• :compressor - (module) the compressor module used to compress and decompress data. See the "Compression" section in the module documentation. By default, this option is not present.

  • :retry_strategy - (module) the module implementing the Xandra.RetryStrategy behaviour that is used in case the query fails to determine whether to retry it or not. See the "Retrying failed queries" section in the module documentation. By default, this option is not present.

  • :tracing - (boolean) turns on tracing for the given query and sets the tracing_id field on the result of the query. See the "Tracing" section below. Defaults to false.

  • :date_format - (:date or :integer) controls the format in which dates are returned. When set to :integer the returned value is a number of days from the Unix epoch, a date struct otherwise. Defaults to :date.

  • :time_format - (:time or :integer) controls the format in which times are returned. When set to :integer the returned value is a number of nanoseconds from midnight, a time struct otherwise. Defaults to :time.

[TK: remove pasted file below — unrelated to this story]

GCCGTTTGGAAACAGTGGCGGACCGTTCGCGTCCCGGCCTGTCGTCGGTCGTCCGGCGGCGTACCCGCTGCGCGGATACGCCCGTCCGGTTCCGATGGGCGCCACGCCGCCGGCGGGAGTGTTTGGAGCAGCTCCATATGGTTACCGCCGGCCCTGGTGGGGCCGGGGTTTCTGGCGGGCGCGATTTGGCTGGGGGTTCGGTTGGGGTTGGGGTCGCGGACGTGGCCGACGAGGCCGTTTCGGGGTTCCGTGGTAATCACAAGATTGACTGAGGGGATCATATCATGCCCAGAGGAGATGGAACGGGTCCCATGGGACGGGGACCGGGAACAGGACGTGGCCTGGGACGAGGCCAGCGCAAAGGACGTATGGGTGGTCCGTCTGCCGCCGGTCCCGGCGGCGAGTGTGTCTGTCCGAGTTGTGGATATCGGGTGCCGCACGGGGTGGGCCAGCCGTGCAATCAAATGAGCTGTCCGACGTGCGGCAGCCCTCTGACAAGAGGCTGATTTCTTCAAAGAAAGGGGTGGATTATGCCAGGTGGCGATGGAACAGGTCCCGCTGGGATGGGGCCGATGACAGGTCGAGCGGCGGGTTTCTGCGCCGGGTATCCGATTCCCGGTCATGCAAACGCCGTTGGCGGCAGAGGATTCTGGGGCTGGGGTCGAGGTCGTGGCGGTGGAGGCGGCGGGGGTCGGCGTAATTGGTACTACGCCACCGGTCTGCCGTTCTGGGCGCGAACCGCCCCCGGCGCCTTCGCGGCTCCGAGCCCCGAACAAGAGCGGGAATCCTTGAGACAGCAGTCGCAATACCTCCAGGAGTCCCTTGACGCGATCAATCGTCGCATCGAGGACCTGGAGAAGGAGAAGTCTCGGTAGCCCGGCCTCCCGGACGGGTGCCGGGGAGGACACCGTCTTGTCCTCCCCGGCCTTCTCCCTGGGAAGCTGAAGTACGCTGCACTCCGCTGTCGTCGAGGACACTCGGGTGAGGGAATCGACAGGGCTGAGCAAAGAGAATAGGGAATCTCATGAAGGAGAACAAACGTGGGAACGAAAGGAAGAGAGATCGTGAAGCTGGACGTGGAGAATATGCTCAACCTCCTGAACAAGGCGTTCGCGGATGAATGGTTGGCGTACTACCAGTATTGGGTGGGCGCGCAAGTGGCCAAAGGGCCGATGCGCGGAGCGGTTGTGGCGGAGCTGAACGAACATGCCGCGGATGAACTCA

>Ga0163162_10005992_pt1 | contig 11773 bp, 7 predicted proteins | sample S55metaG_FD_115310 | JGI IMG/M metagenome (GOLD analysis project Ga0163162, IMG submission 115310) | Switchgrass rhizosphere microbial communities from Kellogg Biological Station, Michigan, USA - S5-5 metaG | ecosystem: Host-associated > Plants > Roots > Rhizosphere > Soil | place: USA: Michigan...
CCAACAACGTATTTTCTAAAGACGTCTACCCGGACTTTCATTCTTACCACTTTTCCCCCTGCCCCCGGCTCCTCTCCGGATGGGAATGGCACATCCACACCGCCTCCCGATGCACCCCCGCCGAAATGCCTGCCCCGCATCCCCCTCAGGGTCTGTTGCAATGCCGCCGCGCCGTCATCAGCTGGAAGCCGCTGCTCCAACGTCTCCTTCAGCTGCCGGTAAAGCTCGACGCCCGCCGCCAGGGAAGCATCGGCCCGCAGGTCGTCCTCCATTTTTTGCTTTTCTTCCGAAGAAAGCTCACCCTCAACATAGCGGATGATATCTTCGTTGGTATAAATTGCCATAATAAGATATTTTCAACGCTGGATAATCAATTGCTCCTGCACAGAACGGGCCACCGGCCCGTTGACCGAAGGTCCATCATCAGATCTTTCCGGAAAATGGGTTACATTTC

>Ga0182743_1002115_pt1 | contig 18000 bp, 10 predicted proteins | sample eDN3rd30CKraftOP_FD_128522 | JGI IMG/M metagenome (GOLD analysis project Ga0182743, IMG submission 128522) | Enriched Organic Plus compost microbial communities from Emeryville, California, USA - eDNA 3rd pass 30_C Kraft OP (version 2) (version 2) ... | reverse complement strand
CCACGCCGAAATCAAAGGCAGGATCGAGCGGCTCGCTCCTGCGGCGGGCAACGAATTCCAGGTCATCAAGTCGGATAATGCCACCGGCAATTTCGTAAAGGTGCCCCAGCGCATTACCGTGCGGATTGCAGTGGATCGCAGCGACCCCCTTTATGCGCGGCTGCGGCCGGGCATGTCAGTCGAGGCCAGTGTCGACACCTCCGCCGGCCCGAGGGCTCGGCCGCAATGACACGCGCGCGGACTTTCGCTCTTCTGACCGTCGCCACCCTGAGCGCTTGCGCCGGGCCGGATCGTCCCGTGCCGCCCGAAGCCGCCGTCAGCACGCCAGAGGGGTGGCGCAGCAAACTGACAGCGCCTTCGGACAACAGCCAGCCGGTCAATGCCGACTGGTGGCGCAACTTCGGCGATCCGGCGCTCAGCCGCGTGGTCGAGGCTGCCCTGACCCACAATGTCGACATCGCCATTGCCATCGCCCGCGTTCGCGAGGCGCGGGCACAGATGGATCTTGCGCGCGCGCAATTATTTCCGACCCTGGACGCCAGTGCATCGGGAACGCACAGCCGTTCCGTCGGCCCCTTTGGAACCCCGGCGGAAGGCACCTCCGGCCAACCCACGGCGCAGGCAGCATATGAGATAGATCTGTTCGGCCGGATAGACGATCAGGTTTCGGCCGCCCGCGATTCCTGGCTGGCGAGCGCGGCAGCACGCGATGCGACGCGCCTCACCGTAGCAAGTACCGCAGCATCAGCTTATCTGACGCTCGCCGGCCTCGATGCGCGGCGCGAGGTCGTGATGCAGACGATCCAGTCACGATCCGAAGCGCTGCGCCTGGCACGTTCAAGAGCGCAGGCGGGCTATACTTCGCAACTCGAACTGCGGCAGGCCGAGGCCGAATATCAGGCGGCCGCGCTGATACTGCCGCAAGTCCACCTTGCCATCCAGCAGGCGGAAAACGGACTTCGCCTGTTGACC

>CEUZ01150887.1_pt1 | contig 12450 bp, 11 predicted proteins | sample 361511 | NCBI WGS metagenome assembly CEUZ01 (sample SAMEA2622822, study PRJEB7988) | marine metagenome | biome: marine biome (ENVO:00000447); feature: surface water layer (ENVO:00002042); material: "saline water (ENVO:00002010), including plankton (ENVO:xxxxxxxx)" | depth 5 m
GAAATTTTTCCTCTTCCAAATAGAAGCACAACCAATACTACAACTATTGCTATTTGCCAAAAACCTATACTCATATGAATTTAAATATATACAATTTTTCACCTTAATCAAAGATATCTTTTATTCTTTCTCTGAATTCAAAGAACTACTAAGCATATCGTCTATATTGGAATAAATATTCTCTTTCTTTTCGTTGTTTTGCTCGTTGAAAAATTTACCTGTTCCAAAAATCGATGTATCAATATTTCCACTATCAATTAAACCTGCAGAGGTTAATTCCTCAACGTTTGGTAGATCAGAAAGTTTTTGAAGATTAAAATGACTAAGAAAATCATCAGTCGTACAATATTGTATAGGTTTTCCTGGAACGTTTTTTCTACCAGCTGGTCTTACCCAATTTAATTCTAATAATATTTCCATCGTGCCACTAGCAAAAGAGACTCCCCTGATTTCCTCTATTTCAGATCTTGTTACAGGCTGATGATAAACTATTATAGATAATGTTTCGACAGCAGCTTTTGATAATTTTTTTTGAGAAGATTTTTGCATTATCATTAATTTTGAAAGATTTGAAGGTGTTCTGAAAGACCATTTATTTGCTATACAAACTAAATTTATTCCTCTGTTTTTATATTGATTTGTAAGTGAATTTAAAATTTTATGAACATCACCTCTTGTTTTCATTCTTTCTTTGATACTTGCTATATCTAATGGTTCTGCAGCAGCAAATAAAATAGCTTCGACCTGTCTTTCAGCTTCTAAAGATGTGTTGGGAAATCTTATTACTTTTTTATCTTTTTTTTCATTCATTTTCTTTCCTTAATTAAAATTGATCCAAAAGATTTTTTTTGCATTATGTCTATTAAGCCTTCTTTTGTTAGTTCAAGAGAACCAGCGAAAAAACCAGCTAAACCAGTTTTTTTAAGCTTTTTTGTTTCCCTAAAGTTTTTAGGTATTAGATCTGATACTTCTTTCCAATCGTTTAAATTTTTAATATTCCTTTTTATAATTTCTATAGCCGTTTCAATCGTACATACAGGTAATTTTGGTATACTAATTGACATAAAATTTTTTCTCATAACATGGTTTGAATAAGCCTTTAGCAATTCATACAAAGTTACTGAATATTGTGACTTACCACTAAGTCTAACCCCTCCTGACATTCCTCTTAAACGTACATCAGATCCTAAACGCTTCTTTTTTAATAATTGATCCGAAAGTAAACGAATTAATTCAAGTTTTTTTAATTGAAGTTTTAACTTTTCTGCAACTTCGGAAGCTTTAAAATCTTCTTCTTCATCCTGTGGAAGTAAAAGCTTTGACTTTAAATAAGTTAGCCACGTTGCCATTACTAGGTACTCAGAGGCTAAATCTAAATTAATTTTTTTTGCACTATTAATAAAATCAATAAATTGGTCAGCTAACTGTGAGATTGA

• :timestamp_format - (:datetime or :integer) controls the format in which timestamps are returned. When set to :integer the returned value is a number of milliseconds from the Unix epoch, a datetime struct otherwise. Defaults to :datetime.

  • :decimal_format - (:decimal or :tuple) controls the format in which decimals are returned. When set to :decimal, a Decimal struct from the decimal package is returned. When set to :tuple, a {value, scale} is returned such that the returned number is value * 10^(-1 * scale). Defaults to :tuple. If you use :decimal, you'll have to add the :decimal dependency to your application explicitly.

  • :uuid_format - (:binary or :string) controls the format in which UUIDs are returned. When set to :binary, UUIDs are returned as raw binaries with 16 bytes in it, such as: <<0, 182, 145, 128, 208, 225, 17, 226, 139, 139, 8, 0, 32, 12, 154, 102>>. When set to :string, UUIDs are returned in the human-readable format such as "fe2b4360-28c6-11e2-81c1-0800200c9a66". Defaults to :string.

  • :timeuuid_format - (:binary or :string) same as the :uuid_format option but for values of the timeuuid type. Defaults to :string.

Parameters

The params argument specifies parameters to use when executing the query; it can be either a list of positional parameters (specified via ? in the query) or a map of named parameters (specified as :named_parameter in the query). When query is a simple query, the value of each parameter must be a two-element tuple specifying the type used to encode the value and the value itself; when query is a prepared query, this is not necessary (and values can just be values) as the type information is encoded in the prepared query. See the module documenatation for more information about query parameters, types, and encoding values.

Examples

Executing a simple query (which is just a string):